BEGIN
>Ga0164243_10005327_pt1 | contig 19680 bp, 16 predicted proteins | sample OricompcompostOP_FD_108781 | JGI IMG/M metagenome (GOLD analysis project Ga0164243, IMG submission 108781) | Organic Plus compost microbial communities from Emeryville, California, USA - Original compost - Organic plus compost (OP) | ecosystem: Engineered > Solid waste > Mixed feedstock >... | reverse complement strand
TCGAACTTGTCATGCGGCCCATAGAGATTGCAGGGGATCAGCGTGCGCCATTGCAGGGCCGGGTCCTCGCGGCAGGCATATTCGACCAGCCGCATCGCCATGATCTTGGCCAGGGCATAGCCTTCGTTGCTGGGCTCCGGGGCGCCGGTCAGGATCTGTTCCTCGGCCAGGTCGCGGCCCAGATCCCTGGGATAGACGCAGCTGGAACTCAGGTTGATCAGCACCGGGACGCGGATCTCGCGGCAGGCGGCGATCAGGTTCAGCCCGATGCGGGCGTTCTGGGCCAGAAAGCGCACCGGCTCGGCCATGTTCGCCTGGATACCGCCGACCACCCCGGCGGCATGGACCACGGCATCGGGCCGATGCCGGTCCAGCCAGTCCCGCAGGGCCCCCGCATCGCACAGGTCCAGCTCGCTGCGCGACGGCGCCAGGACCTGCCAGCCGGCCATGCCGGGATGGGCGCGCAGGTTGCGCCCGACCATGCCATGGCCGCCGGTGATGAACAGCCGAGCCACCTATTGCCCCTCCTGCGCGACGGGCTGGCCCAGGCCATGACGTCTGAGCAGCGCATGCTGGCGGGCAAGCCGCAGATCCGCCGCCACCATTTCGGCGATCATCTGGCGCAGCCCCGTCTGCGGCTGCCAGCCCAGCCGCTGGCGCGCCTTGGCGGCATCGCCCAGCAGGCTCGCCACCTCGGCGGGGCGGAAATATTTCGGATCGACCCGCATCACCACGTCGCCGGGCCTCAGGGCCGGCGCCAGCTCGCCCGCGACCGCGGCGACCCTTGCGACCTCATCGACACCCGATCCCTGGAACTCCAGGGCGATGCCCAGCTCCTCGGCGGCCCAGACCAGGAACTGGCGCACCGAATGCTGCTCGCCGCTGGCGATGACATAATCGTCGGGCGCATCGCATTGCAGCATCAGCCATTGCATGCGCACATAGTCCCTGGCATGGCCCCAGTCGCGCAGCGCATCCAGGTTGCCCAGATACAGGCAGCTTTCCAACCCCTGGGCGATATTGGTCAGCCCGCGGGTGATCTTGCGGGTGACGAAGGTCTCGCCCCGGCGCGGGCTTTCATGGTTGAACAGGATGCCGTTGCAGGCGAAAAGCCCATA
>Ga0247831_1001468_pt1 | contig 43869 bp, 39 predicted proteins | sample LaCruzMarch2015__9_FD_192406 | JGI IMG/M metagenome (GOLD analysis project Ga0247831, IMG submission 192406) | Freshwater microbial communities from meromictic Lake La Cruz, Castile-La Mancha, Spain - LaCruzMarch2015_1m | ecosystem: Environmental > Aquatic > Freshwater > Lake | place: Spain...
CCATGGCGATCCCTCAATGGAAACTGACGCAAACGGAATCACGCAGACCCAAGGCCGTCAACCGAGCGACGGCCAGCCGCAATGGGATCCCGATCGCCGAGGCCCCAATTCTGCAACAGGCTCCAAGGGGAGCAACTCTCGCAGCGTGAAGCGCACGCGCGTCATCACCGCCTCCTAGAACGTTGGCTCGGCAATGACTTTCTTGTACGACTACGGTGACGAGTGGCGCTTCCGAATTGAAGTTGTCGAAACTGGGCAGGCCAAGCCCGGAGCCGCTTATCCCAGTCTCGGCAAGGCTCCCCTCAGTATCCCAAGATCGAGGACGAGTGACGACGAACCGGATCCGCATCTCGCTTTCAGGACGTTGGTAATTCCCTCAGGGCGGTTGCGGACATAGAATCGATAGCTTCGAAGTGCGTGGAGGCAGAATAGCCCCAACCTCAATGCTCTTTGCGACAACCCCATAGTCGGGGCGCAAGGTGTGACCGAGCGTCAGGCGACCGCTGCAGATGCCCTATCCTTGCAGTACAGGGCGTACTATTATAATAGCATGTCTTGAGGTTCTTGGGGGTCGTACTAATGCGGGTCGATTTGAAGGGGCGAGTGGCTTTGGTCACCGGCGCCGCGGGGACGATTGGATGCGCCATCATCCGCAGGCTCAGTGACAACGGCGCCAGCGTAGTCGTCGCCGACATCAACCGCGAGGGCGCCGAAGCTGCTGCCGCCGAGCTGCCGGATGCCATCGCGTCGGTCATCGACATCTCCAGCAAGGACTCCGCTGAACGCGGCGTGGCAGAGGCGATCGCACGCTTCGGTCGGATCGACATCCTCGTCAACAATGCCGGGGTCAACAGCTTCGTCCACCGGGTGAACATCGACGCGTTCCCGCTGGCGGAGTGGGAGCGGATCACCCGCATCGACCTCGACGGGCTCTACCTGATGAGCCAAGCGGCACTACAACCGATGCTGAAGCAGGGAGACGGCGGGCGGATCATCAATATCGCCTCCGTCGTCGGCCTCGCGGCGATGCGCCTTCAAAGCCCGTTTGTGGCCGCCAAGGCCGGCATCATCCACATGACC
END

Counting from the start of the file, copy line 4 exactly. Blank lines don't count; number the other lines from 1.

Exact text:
CCATGGCGATCCCTCAATGGAAACTGACGCAAACGGAATCACGCAGACCCAAGGCCGTCAACCGAGCGACGGCCAGCCGCAATGGGATCCCGATCGCCGAGGCCCCAATTCTGCAACAGGCTCCAAGGGGAGCAACTCTCGCAGCGTGAAGCGCACGCGCGTCATCACCGCCTCCTAGAACGTTGGCTCGGCAATGACTTTCTTGTACGACTACGGTGACGAGTGGCGCTTCCGAATTGAAGTTGTCGAAACTGGGCAGGCCAAGCCCGGAGCCGCTTATCCCAGTCTCGGCAAGGCTCCCCTCAGTATCCCAAGATCGAGGACGAGTGACGACGAACCGGATCCGCATCTCGCTTTCAGGACGTTGGTAATTCCCTCAGGGCGGTTGCGGACATAGAATCGATAGCTTCGAAGTGCGTGGAGGCAGAATAGCCCCAACCTCAATGCTCTTTGCGACAACCCCATAGTCGGGGCGCAAGGTGTGACCGAGCGTCAGGCGACCGCTGCAGATGCCCTATCCTTGCAGTACAGGGCGTACTATTATAATAGCATGTCTTGAGGTTCTTGGGGGTCGTACTAATGCGGGTCGATTTGAAGGGGCGAGTGGCTTTGGTCACCGGCGCCGCGGGGACGATTGGATGCGCCATCATCCGCAGGCTCAGTGACAACGGCGCCAGCGTAGTCGTCGCCGACATCAACCGCGAGGGCGCCGAAGCTGCTGCCGCCGAGCTGCCGGATGCCATCGCGTCGGTCATCGACATCTCCAGCAAGGACTCCGCTGAACGCGGCGTGGCAGAGGCGATCGCACGCTTCGGTCGGATCGACATCCTCGTCAACAATGCCGGGGTCAACAGCTTCGTCCACCGGGTGAACATCGACGCGTTCCCGCTGGCGGAGTGGGAGCGGATCACCCGCATCGACCTCGACGGGCTCTACCTGATGAGCCAAGCGGCACTACAACCGATGCTGAAGCAGGGAGACGGCGGGCGGATCATCAATATCGCCTCCGTCGTCGGCCTCGCGGCGATGCGCCTTCAAAGCCCGTTTGTGGCCGCCAAGGCCGGCATCATCCACATGACC